Reply
    • Lily

      there’s a theory that if you cut the supportive under-dress in a particular way, you get the “slightly pregnant” posture. certainly that’s been my experience with over a dozen dresses on vastly different shaped women. the cut is not particularly exotic, but it does give that characteristic look (which is part of why i keep using it!)

      Reply
  3. Susan Pola Staples

    I favor Charlemagne’s second wife bc I remember seeing a French production on the life of Charlemagne with heavy photos of the Aachen baths but cannot find it again. Help?
    Also Saint Louis’s mother Blanche of Castile was formidable and deserves more screentime due to a granddaughter of great-granddaughter of Eleanor of Aquitaine.

    Reply
  4. The Costumeholic

    The 2005 version of “Les Rois Maudits” has the worst interpretation of history. The costumes are worst than Reign, and the decors look like they were borrowed from German Expressionism movies of the 1920s. The outfits they dressed Jeanne Morreau in are from the 1980s. Seriously, I watched the whole mini-series and my eyes were bleeding.

    Reply
  5. Kathleen Julie Norvell

    Les Rois Maudit is based on a series of novels (7 books) known as The Accursed Kings by Maurice Druon. I highly recommend the whole set — the history is accurate. They are hard to find here in the US, but worth the search. If there are DVDs of the miniseries, I may pick up a copy.

    Reply
    • Andrew.

      The entire Accursed Kings series were republished in the US by Harper Collins beginning in 2013. This includes an eighth book The King Without a Kingdom that Druon wrote in 1977 as a coda to the rest of the series. Apparently George R.R. Martin is a big fan of the books and used his influence to get them republished. The mini-series made on the books in 1972 is rather the French equivalent of I, Claudius. A low-budget but well done. Here is the first episode: https://www.youtube.com/watch?v=Dn96yxvUH80

      Reply
    • SarahV

      George RR Martin of Game of Thrones fame, which you may have heard of, cites The Rois Maudit as one of his inspirations for his series, with all the treachery and blood feuds and many, many dynamic female characters who were powerbrokers in their own rights.

      I recommend them,!

      Reply
  6. Valéria Fernandes Da Silva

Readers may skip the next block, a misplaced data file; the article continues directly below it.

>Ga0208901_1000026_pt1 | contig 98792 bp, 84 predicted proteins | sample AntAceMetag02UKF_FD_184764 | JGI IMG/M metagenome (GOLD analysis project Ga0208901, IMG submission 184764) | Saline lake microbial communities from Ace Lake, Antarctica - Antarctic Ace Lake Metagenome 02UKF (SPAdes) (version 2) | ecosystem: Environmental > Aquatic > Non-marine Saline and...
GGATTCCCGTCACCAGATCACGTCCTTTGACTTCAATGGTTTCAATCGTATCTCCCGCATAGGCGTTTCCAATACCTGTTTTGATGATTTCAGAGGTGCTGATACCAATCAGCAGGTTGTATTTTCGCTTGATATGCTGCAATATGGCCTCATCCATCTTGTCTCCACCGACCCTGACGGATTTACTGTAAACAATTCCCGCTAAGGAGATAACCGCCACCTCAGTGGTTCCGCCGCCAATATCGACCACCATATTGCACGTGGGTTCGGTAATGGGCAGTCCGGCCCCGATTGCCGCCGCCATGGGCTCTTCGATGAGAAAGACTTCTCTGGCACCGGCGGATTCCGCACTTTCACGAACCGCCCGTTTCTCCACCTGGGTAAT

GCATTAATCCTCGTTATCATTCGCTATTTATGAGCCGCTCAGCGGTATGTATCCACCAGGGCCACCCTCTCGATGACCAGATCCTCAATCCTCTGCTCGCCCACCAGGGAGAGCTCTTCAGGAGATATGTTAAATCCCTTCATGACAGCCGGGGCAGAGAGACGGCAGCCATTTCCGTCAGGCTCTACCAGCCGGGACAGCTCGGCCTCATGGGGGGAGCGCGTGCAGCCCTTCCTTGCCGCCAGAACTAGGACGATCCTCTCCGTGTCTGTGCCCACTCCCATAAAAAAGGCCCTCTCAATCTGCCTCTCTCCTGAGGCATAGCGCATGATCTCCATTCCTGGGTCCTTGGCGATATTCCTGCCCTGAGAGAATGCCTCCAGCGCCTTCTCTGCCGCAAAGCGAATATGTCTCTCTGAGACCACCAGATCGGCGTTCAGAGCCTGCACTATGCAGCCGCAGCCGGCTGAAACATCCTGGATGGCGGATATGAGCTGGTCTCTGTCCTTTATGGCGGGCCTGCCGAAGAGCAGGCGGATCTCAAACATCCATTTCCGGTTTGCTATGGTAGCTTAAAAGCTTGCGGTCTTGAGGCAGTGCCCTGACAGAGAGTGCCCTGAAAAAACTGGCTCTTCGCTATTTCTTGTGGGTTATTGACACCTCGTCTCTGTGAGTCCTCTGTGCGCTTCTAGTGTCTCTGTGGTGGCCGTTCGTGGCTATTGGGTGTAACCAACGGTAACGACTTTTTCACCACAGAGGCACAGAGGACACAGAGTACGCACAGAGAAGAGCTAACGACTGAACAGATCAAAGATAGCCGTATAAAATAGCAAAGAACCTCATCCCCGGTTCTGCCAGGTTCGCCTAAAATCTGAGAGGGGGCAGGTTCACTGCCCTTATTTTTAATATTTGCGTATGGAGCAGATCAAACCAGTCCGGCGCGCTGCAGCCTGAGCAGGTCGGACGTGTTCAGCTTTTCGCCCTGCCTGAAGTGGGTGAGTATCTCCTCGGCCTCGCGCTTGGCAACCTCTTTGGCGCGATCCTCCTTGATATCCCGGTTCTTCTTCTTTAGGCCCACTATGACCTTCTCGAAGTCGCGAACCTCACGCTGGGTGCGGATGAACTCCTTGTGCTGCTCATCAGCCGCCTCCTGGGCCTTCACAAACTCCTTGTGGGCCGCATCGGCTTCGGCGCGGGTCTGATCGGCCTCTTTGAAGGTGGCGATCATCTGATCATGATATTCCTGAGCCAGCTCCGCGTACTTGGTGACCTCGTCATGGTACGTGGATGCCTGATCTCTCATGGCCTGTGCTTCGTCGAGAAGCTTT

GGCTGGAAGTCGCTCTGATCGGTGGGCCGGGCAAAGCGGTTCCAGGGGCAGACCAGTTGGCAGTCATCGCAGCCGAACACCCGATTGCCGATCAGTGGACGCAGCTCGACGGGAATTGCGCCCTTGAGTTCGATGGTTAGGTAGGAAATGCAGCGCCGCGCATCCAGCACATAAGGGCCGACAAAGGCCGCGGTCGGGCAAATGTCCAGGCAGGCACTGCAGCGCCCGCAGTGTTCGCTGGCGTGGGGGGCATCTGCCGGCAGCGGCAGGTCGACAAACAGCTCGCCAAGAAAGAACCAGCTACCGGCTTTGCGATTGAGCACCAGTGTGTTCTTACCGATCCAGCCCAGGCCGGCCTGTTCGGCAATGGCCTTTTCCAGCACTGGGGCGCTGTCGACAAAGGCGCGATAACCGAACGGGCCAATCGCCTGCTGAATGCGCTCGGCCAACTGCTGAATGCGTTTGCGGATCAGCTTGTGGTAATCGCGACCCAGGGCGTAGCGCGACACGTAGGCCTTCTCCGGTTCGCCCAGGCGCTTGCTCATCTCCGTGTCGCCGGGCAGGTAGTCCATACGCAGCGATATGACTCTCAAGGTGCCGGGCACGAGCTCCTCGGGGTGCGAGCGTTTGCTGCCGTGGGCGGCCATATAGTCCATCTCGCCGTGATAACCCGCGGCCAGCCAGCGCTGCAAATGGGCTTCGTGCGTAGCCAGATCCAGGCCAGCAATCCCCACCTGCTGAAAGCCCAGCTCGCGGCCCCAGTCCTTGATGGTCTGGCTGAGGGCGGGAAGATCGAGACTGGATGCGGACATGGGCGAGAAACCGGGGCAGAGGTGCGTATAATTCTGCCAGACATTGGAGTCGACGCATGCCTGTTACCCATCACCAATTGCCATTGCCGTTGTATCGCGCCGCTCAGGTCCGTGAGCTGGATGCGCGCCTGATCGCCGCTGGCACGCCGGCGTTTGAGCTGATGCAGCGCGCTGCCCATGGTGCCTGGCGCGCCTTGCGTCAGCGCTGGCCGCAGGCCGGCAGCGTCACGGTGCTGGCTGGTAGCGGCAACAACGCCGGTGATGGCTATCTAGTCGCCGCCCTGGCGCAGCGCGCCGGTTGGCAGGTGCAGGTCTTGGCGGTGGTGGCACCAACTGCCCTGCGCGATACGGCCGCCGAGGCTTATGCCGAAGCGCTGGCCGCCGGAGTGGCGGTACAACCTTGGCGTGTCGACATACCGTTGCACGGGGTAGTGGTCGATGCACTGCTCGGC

Blanche of Castile is not a lesser queen. She’s quite proeminent among the French medieval queens, because she is grand-daughter of Eleanor of Aquitaine, she acted twice as regent for his son ( Louis IX), one of the greatest French kings in Middle Ages and a saint. She deserved a movie for herself, but she’s a woman and not a “scandalous one”, but a very clever politician and a devout mother.

    Reply
    • Roxana

      Blanche definitely took after grandma. She was a very effective regent and the mother in law from hell.

      Reply
  7. MrsC (Maryanne)

    Lolz in the 1970s they had to take the time to stick those plastic flatbacks onto them upside down pet bowl hat things with Aleenes Tacky! Not hot glue guns for a few years yet! Oh the commitment!!

    Reply
  8. M.E. Lawrence

    Oh, my, that eye shadow on some of the ladies–and the anachronistic eyebrows! However, I do find Marisa Berenson has a good medieval look (so did Anjelica Houston in one of her early movies), even though her acting range is limited.

    Reply
  9. Yanina

    Hildegarde is also depicted in “Charlemagne, le prince a cheval” (1993), and king’s mother Queen Berthe also features prominently. I remember there is also smaller role for Charlemagne’s last wife Queen Liutberga.
    As for the Anne of Kiev, there is alleged mural portrait of her with sisters from Kiev cathedral https://uk.wikipedia.org/wiki/%D0%90%D0%BD%D0%BD%D0%B0_%D0%AF%D1%80%D0%BE%D1%81%D0%BB%D0%B0%D0%B2%D0%BD%D0%B0#/media/File:Princely_group_portrait.South_wall_of_the_nave.-_Google_Art_Project.jpg (hope that is embedded correctly). She must be the first or second, as she was the eldest.
    There is also another film of her in the works, joint French-Ukrainian production. But it’s been filmed for several years now, and even if it comes out it is bound to be a spectacular trash, judging by a single poster with Anne in beige sleeveless I-am-kinda-roman-empress dress.

    Reply
  10. Alys Mackyntoich

    Wasn’t there a Charlemagne mini-series at some point that featured several of his wives?

    Reply
  11. Roxana

    St. Radegunda had a sister-in-law named Ultragotha, really, Ultragotha!
    As near as I can tell from Wikipedia King Clotaire I’s six wives were at least as interesting as Henry VIII’s – but much less well documented. Apparently at least three of them were living in his household at the same time. The Merovingians didn’t give up polygyny when they converted to Christianity.

    Reply
    • SarahV

      Ultragotha should totally have been my goth Wonder Woman superheroine pastiche.

      Reply
  12. Damnitz

    I would choose Josine van Dalsum in “De leeuw van Vlaanderen” as Jeanne de Navarre (1985). Perfect evil, only looking for more power and smashing nice young women… The costumes are mostly strange, although some scenes from the French court are looking as taken fout of Medieval books.
    I don’t know an English version, but you could maybe find the original film on YouTube.

    Reply